Some, however, were less keen on the match. Though an intensely sweet wine, it finishes with a slightly dry appetising tang – no bad thing at all when sipped with cheese, for example, but for some this clashed a little with the sweetness of the pie. Nitpicking perhaps, but this remarkable sherry is perhaps better suited to blue cheese or a fresh-tasting frangipane tart than Lottie Shaw’s treats.

Compatibility: 8/10

Wine 3: Vin Santo

What: Half bottle of Vin Santo del Chianti Classico, Isole e Olena 2006; currently available in a gift set with cantucci biscuits for £39

Where: Chianti, Tuscany, Italy

How: Made from c60% malvasia del Chianti and 40% trebbiano Toscano (with a tiny smidgen of petit manseng), harvested by hand before being dried on reed trays and pressed. The thick must is added to small barrels containing a layer of the ‘mother’ Vin Santo left over from previous vintages, which starts fermentation. The barrel is sealed and left for eight years before bottling.

Why: We tend to sell this Chianti nectar with cantucci at Christmas as it’s a match made in Italophilie heaven; but the richness and fruitiness of the wine merited its inclusion in this trio to see how it went.

I’m very glad we did.

Paolo de Marchi of Isole e Olena, pictured earlier this year with his Vin Santo barrels

Paolo de Marchi of Isole e Olena, pictured earlier this year with his Vin Santo barrels.

The verdict: ‘I think it’s a dried fruit thing!’ said one taster, perfectly summing up a nigh-perfect match. The spice, rasiny and cinnamon flavours of the pies demanded something equally fulsome and spice infused, qualities this wine has in spades. The concentration and the spiciness bonded just perfectly, and every single taster voted it the best match of the three.

Compatibility: 9.5/10

Do you have a mince pie ‘staple’ wine? Have we been guilty of overlooking a wine that would have triumphed over even the Vin Santo? Do let us know…

Martin Brown
Digital Copywriter

You can find more festive matchmaking suggestions on our Practical Tips at Christmas page.

Categories : Miscellaneous

Comments

  1. Dougie says:

    PX sherry, surely.

  2. Iris Lane says:

    Isn’t £39 too expensive for a half bottle to go with mince pies? Well, it is for me. I will have to do some research on more options and get back to you.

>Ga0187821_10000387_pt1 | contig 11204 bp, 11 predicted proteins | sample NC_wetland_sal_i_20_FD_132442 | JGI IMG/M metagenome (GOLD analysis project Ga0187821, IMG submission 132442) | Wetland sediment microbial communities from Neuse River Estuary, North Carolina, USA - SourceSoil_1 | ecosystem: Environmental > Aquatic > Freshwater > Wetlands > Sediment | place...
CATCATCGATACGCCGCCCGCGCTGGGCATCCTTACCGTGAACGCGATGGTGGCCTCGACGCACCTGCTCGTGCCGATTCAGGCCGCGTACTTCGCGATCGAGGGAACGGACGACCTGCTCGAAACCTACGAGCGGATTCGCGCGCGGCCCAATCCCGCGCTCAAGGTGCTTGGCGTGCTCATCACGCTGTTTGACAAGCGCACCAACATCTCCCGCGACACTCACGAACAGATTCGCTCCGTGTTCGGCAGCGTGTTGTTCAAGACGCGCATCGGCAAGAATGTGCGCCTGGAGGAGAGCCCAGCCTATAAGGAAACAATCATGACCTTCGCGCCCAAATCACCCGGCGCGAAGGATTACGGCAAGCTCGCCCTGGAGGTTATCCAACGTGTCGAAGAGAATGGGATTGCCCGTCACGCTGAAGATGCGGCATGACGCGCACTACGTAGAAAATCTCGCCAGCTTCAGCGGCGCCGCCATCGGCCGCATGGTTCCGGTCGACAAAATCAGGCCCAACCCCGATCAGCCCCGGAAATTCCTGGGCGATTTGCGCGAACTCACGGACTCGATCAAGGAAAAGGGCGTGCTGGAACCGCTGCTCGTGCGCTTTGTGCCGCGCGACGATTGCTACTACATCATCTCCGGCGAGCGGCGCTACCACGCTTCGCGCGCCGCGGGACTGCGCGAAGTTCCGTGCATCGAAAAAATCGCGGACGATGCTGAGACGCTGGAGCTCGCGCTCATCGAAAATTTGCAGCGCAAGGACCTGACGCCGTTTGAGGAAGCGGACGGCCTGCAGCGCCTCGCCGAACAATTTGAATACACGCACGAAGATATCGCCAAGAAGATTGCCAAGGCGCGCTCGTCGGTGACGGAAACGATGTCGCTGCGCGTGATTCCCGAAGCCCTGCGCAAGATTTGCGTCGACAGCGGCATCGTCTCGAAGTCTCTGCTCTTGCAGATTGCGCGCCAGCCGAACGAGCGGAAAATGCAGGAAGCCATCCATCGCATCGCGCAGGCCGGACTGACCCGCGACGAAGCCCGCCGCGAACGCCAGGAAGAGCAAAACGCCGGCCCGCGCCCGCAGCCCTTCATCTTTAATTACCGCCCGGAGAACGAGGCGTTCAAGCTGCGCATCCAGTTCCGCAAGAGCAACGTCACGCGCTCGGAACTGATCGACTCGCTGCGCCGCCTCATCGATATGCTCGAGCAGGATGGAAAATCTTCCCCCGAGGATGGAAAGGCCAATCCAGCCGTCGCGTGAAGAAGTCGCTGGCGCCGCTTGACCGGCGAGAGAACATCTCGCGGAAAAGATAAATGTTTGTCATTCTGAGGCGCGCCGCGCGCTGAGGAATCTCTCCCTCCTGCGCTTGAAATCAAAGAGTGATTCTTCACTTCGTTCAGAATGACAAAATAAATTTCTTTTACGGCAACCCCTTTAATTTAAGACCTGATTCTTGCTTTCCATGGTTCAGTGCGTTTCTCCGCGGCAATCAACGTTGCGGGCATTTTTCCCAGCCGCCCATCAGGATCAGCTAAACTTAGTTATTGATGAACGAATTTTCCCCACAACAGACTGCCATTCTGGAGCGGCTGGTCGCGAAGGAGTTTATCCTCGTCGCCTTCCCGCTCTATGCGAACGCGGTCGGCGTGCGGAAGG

I tend to pour a thimble full of brandy over my mince pies and heat them for a few minutes. They are so tasty then and you can have a coffee with them. Or more brandy if you have an idle few hours ahead!

    • Philip says:

      I agree with you, Iris. My budget won’t stretch to this, I’m sorry to say. A good compromise for me would be a PX sherry and for a different flavour, a drop of brandy sounds great too, with or without cream and coffee!

  3. MDE says:

    PX sherry definitely

  4. John Suter says:

    My Father’s favourite recipe for mice pies was to lift off the lid, pour over the exposed mince meat one carefully measured forkful of brandy, followed by a large spoonful of cream before refitting the lid. It never fails.

  5. John Rudling says:

    My favorite desert wine having been introduced to it by a friend.
    Trockenbeeren Auslese. I recently managed to purchase a case of 12 quarter bottles which worked out at £12 per quarter bottle. I have converted many people to drinking desert wine by offering them a glass

  6. Mark Brandon says:

    Our favourite has always been Bual Madeira as pudding wines don’t usually have the acidic tang needed to balance the complex mince pie flavours.

  7. David Ling says:

    Graham’s 20 year old Tawny surely?!

  8. David Wright says:

    I agree about PX sherry – ‘Triana’ PX by Hidalgo is perfect for the job – but another good choice is “The Wise One” Grand Tawney, a sweet muscat from Bleasdale Vineyards, Langhorn Creek in Australia. I first met this at a Wine Society tasting in 2014, and have been a fan of it ever since. It’s like drinking raisins – but more alcoholic!